Ontario — Transportation
Ontario Taxis and Car Rental
Taxi service is reliable, but expensive, in both Toronto and Ottawa. Taxi fees from Toronto companies like 416-Taxicab (+1-416-829-4222) begin at C$4 before vehicles leave the parking lot and increase by C $0.25 every 509 feet. Blueline (+1-613-238-1111) is one of Ottawa’s biggest taxi companies, with a fleet of over 600 cabs ready to pick up passengers 24 hours. In Ottawa, taxi fees begin at C$2.90 per day and increase by C$1.60 per kilometer and C $0.45 for every minute spent stuck in traffic. Most major Ottawa hotels and other buildings have taxis parked in front, but taxis can also be hailed on the street or by telephone.
Although taxi fees are cheaper in smaller Ontario cities, rental cars are a more reliable way to travel between communities, especially in northern Ontario where distances are vast and public transportation options are few and far between. Car rental is easy to find at Toronto’s Union Station as well as at most major Ontario airports and hotels.
Ontario Water Taxis
Ontario’s main ferry services are the Pelee Islander and MV Jiimaan ferries to Pelee Island, the Chi-Cheemaun ferry between Manitoulin Island and the Bruce Peninsula community of Tobermory from May to October, and 15-minute ferry excursions to the Toronto Islands from downtown Toronto.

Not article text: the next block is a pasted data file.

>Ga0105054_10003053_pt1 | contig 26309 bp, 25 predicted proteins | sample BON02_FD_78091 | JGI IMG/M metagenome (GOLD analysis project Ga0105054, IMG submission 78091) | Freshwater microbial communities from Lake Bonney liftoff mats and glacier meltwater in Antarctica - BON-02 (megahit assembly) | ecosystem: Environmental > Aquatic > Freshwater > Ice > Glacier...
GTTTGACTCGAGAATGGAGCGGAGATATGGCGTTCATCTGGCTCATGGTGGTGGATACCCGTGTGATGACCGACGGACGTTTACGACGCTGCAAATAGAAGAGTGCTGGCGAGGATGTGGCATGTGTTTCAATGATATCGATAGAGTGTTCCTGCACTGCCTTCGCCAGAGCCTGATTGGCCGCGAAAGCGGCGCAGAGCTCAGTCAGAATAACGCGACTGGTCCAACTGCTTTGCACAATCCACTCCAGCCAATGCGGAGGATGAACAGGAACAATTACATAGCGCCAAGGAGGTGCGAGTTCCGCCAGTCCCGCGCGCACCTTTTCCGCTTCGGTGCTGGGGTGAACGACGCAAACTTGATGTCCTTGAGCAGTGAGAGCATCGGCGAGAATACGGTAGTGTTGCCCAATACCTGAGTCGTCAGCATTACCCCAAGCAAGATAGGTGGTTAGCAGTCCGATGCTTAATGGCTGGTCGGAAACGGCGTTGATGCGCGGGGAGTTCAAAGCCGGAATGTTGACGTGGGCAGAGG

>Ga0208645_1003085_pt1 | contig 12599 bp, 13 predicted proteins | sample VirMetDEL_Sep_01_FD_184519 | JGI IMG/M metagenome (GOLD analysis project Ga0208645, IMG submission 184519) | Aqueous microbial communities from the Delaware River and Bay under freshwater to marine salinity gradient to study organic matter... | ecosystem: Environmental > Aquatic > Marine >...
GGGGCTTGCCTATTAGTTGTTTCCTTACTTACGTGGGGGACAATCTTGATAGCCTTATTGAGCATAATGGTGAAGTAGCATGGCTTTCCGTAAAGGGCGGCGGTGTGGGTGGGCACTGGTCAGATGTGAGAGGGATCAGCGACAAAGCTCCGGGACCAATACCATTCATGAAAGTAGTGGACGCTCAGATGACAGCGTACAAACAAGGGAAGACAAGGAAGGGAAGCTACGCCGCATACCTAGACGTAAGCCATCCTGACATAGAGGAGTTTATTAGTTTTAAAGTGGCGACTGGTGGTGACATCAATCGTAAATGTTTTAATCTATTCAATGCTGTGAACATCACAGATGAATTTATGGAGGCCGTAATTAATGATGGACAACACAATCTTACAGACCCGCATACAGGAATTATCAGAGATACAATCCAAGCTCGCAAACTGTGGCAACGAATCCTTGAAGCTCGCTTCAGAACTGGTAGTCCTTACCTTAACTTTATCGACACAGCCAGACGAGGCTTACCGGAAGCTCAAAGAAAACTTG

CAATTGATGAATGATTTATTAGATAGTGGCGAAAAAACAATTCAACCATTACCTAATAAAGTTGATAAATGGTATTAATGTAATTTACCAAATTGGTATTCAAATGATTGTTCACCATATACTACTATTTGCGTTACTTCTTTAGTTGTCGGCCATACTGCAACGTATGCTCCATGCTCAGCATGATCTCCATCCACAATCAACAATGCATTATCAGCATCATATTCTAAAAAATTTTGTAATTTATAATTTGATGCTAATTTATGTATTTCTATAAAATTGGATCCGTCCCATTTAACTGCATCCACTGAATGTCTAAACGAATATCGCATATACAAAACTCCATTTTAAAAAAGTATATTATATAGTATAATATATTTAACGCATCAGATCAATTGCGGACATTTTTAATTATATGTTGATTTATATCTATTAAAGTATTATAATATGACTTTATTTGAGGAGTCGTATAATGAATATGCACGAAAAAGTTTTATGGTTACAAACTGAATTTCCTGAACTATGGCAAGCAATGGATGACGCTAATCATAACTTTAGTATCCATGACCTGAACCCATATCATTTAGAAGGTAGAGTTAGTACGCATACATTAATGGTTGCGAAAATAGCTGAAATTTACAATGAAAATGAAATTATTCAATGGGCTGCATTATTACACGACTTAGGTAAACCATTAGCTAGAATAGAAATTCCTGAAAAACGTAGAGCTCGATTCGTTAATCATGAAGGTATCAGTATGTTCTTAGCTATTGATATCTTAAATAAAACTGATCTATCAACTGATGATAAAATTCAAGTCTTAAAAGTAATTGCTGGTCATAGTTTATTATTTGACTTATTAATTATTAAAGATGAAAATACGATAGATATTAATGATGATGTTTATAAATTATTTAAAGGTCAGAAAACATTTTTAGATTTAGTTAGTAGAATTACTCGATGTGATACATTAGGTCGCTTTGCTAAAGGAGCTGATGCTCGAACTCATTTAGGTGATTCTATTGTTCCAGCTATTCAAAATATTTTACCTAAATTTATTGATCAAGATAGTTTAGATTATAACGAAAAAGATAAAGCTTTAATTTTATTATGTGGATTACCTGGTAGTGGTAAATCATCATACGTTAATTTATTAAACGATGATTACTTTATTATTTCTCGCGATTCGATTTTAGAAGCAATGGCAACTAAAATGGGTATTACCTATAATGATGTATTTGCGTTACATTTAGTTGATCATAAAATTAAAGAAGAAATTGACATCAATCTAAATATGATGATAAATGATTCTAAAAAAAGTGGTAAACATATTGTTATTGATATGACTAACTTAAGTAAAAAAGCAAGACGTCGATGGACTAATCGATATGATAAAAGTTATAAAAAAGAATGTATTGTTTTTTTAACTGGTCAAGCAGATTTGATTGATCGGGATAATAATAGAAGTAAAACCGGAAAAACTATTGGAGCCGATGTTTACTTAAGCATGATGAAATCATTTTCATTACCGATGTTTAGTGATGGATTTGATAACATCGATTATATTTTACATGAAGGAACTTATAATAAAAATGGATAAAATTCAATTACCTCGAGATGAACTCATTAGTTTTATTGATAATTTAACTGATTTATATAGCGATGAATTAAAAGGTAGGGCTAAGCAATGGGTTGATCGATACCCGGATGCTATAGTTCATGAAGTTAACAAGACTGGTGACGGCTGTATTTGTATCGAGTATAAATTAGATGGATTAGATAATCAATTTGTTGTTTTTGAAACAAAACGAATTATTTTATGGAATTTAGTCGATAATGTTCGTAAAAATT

Ontario Trains and Buses
Toronto’s public transit system ranks third only behind New York City and Mexico City in terms of passenger usage. The Toronto Transit Commission operates not only an efficient inner city bus network, but also Canada’s largest subway network and the country’s only surviving streetcar network. OC Transpo, Ottawa’s public transportation network, operates both the Transitway bus network and an O-Train light rail system. Most small Ontario cities have small inner city bus networks.
Ontario’s main inter-city bus companies are Greyhound Canada, which services almost 1,100 communities across the country, and Pacific Western, a charter bus company which travels to Montréal, Buffalo, Brampton, and Niagara Falls. Ne-On operates two daily buses from New York City to Toronto.
VIA Rail connects Toronto with Ottawa, Québec, western Canada, and several small southern Ontario communities. Amtrak operates regular routes between Toronto, Niagara Falls, and New York City. GO Transit is a popular commuter network across the Greater Toronto and Golden Horseshoe areas. The Ontario Northland rail route between Toronto and northern Ontario recently ended in August 2012.